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Poetry Editor’s Note

For the past three years ive spent the majority of my time on a hillside in Vermont, looking over an apple orchard out across the Connecticut River Valley. The trees came with the property, and when we moved in, we knew next to nothing about maintaining an orchard. The learning curve has been steep, but what it comes down to is that apple trees have a few elemental requirements: sunlight, water, airflow. They need regular judicious pruning so that they don’t overreach and encroach in each other’s space. If we tend to these needs, the trees are astonishingly generous, pouring all of their energies into a bounty of fruit. Yesterday I walked down the tree rows, noting the branches that were so laden with near-ripe apples that they were almost at the breaking point. I’m counting the days until we begin to harvest in earnest: apples for the table, for the stovetop, the oven, the cider press.

I’m learning that editing poetry for a journal is a lot like being an orchardist. Poets are astonishingly creative beings and given a few basic elements— a voice, a perspective, some tools of craft—they will also bear copious fruit. Just as we have a broad range of apple varieties, from McIntoshes to Roxbury Russets to Cox’s Orange Pippins, so do I encounter a panoply of diverse poetic voices as I prune my way through the stacks of submissions. Some of the poems are lyrically sweet, others hold the bitter tannins from having endured harsh realities through the world’s changing seasons, and still others are as tart and biting as a crisp autumn day. I hope you will savor this issue’s samplings, from Jory Mickelson’s self-aware emergence in “Self- Portrait of a Boy Pretending to be a Boy” to Aïcha Martine Thiam’s urgent and enigmatic pantoum “I HAVE COME TO RESCUE YOU” to the arch social critique of Daniel Lawless’s “Poem Against the Rich.” May you be nourished and refreshed.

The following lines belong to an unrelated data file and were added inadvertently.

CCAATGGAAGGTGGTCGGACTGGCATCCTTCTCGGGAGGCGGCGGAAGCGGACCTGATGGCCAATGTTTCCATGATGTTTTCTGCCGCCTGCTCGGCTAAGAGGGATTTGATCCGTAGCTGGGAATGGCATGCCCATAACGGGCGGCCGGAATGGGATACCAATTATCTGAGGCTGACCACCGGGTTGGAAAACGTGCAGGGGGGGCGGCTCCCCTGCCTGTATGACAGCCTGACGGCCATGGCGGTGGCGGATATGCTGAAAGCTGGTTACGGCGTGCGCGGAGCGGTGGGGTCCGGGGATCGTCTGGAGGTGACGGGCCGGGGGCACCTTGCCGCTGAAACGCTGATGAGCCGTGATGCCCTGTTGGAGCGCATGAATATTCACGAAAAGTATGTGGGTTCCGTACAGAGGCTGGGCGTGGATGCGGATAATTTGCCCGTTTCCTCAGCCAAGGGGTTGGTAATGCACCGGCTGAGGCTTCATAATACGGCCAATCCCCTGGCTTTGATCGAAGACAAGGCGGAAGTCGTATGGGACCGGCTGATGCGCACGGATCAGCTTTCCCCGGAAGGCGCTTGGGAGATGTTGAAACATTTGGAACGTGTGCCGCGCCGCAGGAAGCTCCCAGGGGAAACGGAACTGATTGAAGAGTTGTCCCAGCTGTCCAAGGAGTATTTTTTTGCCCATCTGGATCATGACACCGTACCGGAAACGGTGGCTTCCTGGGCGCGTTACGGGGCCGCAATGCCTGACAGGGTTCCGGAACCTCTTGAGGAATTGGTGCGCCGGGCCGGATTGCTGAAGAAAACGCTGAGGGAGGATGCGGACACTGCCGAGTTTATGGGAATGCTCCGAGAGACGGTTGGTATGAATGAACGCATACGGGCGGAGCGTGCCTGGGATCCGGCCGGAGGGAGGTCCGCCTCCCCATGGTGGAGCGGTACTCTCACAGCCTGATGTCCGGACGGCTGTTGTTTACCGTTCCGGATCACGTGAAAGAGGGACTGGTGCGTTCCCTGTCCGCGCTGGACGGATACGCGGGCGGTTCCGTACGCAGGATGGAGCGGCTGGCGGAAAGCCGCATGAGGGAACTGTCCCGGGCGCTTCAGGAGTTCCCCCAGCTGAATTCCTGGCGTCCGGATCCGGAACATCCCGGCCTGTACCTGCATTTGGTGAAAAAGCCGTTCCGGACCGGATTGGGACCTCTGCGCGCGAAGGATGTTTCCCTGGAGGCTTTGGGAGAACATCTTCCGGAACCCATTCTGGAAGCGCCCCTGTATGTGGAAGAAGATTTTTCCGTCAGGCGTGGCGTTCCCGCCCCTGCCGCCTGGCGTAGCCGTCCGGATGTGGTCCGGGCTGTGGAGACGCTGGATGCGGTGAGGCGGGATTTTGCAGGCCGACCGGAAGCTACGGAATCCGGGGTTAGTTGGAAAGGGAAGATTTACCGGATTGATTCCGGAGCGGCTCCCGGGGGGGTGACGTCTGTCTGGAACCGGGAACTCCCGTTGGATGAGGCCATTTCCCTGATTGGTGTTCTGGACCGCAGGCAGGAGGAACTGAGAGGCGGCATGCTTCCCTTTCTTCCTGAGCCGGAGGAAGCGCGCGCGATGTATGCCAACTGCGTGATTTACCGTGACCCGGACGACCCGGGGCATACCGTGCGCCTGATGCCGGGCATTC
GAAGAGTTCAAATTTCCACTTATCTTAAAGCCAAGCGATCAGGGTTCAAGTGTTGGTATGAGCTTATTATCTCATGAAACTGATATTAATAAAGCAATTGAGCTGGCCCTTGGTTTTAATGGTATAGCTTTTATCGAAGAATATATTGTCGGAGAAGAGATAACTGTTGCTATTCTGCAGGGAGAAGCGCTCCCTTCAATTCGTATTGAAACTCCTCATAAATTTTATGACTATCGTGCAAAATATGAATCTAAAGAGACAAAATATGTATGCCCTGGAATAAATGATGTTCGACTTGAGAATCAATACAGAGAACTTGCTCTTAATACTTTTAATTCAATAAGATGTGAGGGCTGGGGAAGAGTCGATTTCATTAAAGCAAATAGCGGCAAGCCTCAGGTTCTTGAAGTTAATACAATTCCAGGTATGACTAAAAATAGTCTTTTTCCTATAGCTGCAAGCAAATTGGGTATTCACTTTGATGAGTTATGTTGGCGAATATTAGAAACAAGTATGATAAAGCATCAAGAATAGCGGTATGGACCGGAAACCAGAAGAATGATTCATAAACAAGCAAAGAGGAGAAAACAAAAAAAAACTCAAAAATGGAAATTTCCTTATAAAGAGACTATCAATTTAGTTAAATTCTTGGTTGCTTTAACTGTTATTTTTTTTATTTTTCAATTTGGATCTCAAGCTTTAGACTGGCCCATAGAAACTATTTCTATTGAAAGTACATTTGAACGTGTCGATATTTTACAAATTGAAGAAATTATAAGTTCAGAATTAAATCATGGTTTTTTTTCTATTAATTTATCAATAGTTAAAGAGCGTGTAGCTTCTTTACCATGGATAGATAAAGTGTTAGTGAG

Robbie Gamble